At Carver, a high school with several tracks including arts, technology, and health sciene and research, expectations are lofty: Last year, Newsweek named its Early College program the fifth best high school in the country for preparing low-income students for college. Carver’s partners are also connected: Project GRAD, the Arthur M. Blank Family Foundation, Turner Broadcasting and Atlanta Ballet.
But what about the one adult who is going to take a deep interest in seeing that a student like Vanessa rises to her potential?
At the start of Vanessa’s junior year, Aina Thompson joined the Carver faculty. An English major from Howard University, she was new to teaching. She quickly made a big difference.
“You have been a mentor giant in my life since I first met you,” Vanessa said to Thompson in her speech. “No one had ever done what you did for me. I mean, who gives up her New Year’s Eve to help a student finish her college essays? You took the responsibility to take me to all of my college interviews even as far as Boston, Massachusetts. Your energy and will pushed me to believe in myself.
“A couple of months ago you said to me, ‘God has you.’ And he does because if he didn’t, you wouldn’t be in my life right now,” Vanessa added. “You are that special person I needed to take a giant step.”
An unseen force
Perhaps Vanessa’s greatest source of tenacity was absent from her moment in the spotlight, and as she reached this point in her speech, her pauses became longer as she coped with her emotions.
“They say the hardest part of losing someone is saying goodbye, but in my case the hardest part is learning to live without them and always trying to fill the empty space left inside your heart when they are gone,” she said. “Sixteen and a half years ago, I lost my father, and although he is not present in my life today, the memory of my father has always pushed me to achieve more than what is expected of me.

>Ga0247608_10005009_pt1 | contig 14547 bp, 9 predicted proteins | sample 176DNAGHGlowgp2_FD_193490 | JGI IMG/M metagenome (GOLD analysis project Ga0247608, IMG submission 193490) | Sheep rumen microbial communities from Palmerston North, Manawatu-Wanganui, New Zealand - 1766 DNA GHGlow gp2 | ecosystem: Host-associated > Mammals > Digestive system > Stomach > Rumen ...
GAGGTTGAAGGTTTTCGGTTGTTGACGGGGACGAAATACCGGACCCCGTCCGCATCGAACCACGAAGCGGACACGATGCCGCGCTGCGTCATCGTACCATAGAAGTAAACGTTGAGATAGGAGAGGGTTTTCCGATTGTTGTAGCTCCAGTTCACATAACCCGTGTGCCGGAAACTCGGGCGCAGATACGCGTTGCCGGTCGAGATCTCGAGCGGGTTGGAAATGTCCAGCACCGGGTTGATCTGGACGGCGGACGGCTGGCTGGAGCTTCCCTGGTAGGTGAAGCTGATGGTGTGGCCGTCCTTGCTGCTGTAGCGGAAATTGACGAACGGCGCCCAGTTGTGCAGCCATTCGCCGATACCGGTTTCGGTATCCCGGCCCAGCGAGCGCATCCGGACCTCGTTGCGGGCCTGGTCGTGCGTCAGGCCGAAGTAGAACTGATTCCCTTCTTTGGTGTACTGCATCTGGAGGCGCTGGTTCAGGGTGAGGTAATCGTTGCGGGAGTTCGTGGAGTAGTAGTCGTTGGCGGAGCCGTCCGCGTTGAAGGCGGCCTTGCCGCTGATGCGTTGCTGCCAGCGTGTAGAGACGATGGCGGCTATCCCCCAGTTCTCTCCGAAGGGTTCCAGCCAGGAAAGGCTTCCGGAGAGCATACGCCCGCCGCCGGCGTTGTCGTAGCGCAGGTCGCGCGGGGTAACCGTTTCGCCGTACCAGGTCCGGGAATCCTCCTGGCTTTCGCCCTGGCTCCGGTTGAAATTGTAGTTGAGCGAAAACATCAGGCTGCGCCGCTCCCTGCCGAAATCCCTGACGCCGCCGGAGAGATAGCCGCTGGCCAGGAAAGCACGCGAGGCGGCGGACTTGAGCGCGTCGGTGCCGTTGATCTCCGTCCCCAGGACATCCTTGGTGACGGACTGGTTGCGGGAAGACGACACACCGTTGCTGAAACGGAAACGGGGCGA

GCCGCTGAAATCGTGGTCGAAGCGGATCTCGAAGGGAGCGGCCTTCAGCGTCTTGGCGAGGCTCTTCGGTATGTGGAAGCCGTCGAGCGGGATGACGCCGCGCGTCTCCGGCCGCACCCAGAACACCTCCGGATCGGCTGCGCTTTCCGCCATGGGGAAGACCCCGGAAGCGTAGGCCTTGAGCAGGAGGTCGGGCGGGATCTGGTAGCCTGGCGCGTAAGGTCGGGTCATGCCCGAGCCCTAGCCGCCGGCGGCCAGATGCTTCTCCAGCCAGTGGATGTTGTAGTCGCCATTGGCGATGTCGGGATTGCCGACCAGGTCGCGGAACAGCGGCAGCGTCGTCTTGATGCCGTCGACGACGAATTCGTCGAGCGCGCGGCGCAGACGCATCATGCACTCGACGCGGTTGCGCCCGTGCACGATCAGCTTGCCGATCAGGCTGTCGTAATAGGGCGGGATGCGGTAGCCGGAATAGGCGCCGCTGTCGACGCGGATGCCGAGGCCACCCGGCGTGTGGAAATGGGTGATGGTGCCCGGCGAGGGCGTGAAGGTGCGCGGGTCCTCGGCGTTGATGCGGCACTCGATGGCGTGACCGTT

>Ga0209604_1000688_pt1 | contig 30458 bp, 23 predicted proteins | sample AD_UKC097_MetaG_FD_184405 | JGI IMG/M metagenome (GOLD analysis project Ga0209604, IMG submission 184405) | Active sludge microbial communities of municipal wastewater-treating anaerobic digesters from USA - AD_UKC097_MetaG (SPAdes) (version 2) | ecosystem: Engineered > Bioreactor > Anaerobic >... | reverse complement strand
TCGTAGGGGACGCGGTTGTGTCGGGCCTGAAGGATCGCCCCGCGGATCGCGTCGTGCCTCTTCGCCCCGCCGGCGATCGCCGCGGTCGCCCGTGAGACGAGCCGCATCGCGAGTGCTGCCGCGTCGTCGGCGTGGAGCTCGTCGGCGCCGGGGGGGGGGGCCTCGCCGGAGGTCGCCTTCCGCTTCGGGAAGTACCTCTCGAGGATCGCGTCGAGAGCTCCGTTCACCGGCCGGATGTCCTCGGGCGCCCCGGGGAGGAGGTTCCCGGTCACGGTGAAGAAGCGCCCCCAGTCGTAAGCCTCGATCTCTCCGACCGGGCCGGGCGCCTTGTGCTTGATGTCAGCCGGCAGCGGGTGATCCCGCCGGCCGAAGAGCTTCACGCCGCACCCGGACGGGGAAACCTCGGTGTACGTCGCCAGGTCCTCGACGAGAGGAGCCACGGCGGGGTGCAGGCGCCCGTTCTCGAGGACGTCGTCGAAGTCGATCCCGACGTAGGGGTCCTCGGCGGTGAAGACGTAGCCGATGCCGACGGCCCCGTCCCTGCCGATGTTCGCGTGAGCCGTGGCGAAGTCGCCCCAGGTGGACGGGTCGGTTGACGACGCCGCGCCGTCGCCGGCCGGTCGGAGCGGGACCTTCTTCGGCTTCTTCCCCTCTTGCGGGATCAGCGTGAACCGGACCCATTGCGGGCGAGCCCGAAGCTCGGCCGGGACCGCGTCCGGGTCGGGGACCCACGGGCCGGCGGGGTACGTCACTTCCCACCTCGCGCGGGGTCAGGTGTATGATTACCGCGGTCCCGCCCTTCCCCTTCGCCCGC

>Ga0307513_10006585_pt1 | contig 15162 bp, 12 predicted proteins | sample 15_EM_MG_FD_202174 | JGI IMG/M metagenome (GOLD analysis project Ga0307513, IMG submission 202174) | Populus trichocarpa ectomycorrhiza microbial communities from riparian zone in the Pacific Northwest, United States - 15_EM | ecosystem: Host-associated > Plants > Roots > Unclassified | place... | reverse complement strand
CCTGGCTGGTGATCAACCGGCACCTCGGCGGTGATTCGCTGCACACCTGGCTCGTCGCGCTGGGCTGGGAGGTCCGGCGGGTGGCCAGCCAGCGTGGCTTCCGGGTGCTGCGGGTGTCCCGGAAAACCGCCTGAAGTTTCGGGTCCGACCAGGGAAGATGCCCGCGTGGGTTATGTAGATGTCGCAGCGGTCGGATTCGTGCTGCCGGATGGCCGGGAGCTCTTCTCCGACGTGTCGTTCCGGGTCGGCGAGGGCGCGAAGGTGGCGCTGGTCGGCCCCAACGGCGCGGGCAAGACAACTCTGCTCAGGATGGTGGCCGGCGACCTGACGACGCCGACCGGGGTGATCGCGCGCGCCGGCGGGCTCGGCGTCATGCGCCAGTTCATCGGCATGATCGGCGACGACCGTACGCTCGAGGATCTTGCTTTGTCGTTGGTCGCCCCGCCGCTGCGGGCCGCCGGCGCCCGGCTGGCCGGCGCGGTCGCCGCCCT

“I have been told how strong and loving he was, and there is not a day that goes by that I didn’t wish I could have known him,” she said. “But I know he is my giant with wings that constantly circles over me. In memory of my father, I refuse to be anything less than successful.”
At Tech, a goal to give back
Vanessa’s senior year had just begun when Tech president G. P. “Bud” Peterson and Atlanta Public Schools Superintendent Meria J. Carstarphen announced the scholarships for valedictorians and salutatorians. “It takes partnerships likes this to make modern higher education work for students who, even with high academic achievements, still have limited access to top colleges,” APS superintendent Meria Carstarphen said at the August announcement.
Less than a year later, Vanessa was holding one of those black and gold tickets.
“I plan to major in biochemistry and attend medical school to become a pediatrician in oncology,” she said as valedictorian. “I decided to devote my medical career to children with cancer to give them support love and care. Their future does not have to seem hopeless. And so in spite of all my obstacles in my life, I stand before you as a changed person who is inspired to do great things because of my giants.
“I challenge my classmates to find your one gift that you do better than anyone else—your calling,” she said, advice that works for all ages. “Continue to follow your dreams, and once you do it, together we will change the world.”